What leads me to this conclusion? I’ve spent the past year really diving into the Bhagavad Gita and what began as a simple curiosity has ignited a fire within me that I cannot control. But believe me, I try. Sometimes the verses of what I read resonate so deeply within me, I can feel my preconceived notions of everything I suspect to be truth begin to crumble. I desire, to have a Bhakti heart where I can do everything for the glory of God. Yet, I laugh at my sincerity out of self defense. I’m a logical person, everything I do on a daily basis is deeply rooted in science, facts and statistics. Why do I think I could possibly, seriously, actually believe I could embrace the path of the Krishna consciousness? I then tell myself that the teary eyes are from laughter and not from the fear that I’m preventing myself from doing the right thing. Then I watch my actions vigilantly until I make a sarcastic remark or until I unexpectedly judge someone, then I flaunt my validation: “You see? You think that You could actually live up to these standards? As if!”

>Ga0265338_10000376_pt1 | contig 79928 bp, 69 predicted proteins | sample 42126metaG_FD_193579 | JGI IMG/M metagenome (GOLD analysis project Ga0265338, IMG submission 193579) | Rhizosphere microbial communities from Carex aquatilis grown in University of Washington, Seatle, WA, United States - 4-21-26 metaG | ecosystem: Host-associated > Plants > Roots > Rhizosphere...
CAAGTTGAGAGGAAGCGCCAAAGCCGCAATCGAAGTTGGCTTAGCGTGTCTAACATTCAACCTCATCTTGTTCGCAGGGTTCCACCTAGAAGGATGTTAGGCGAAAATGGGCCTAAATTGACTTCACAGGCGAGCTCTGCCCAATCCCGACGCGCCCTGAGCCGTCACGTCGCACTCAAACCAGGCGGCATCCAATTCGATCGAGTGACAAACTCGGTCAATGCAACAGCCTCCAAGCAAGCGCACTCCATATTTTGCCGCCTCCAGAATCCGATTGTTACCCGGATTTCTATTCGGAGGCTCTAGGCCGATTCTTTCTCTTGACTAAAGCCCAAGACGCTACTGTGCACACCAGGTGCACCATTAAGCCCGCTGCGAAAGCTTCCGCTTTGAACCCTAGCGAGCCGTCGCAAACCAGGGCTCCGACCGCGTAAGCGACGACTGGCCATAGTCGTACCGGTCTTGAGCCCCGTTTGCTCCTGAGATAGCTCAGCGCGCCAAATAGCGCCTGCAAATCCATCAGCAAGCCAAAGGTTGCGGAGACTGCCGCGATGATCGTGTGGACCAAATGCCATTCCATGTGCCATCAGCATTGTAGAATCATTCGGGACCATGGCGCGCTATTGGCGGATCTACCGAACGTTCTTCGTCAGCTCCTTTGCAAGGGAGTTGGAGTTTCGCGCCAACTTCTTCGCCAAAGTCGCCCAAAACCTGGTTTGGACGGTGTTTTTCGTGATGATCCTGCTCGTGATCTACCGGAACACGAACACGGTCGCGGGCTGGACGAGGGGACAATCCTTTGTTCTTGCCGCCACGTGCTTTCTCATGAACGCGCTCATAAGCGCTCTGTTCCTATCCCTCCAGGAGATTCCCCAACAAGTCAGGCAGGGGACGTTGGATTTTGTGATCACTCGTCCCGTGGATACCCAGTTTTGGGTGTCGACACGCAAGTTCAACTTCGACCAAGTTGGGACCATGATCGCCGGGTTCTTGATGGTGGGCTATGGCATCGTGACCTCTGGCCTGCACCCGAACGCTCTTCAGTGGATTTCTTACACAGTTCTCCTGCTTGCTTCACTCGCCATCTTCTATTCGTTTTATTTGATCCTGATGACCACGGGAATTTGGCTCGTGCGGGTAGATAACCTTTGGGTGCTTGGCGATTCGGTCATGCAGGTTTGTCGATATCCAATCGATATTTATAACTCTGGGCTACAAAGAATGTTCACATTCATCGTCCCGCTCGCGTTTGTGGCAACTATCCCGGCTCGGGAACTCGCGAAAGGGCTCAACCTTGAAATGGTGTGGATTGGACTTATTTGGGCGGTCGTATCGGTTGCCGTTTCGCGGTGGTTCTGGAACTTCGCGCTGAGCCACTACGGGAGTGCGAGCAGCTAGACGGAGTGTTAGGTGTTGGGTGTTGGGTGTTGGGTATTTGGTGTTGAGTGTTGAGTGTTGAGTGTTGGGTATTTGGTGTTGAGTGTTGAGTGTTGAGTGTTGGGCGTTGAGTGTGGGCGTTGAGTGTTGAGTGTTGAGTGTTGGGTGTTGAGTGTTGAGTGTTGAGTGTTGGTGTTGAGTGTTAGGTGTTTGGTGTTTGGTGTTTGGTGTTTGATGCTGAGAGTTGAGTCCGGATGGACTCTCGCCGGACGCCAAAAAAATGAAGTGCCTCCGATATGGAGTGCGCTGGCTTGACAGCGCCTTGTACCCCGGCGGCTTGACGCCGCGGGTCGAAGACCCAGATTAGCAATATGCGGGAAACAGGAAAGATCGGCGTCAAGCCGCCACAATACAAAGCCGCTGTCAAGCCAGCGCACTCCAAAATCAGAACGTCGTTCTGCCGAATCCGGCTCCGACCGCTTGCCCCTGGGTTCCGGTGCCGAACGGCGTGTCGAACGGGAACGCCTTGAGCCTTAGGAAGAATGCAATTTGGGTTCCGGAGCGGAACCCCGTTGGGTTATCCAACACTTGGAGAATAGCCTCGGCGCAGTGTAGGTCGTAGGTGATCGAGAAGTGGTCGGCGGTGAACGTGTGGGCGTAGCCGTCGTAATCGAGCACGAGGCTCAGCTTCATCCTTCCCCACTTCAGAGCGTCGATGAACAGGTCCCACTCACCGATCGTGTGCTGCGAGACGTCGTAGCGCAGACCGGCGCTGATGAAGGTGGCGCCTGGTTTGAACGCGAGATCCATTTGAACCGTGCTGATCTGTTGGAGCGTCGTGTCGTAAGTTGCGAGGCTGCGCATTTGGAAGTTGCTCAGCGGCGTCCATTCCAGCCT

So why the hesitation? Why the self-limiting internal dialogue? Why do I fear giving the glory and the fruits of my actions to the almighty? Maybe if I could book a private session with Krishna, we could talk through my concerns and he could sell me on the idea that everything I have read in the Gita is rooted in some for of truth. It’s a difficult spot to be in.  Following the path of truth and righteousness juxtaposed with my peers embodying the pleasurable and the succulent that Maya has to offer. I often wonder what the prize will be at the end of the road for those who have sided with self discipline and restraint. I’ve reached a point much like looking at the trail-map and enjoying the idea of what the description of what each path offers. Envisioning what the sunset would look like instead of making the steep hike to see it with my own eyes. Or salivating over all the items on the menu instead of choosing the meal I know is right for my body. I can see how surrendering to the divine would be beneficial. I can envision how my life would transform with a Krishna consciousness. The thought of putting effort towards theistic ideals does not bother me. I’ve expounded upon my opinion in other writings that the existence of a deity is not as important as the transcendental ideals that it represents. Though I don’t feel capable of it, I greatly desire the ability to have blind faith.  I would love to believe, and love even more to know, that Krishna is looking over my shoulder as I write this, and smile with approval when I open the Bhagavad Gita for instant inspiration. Maybe I will make it there someday. Maybe someday I will reach that elevated level where my Sadhana is guided by something that transcends belief.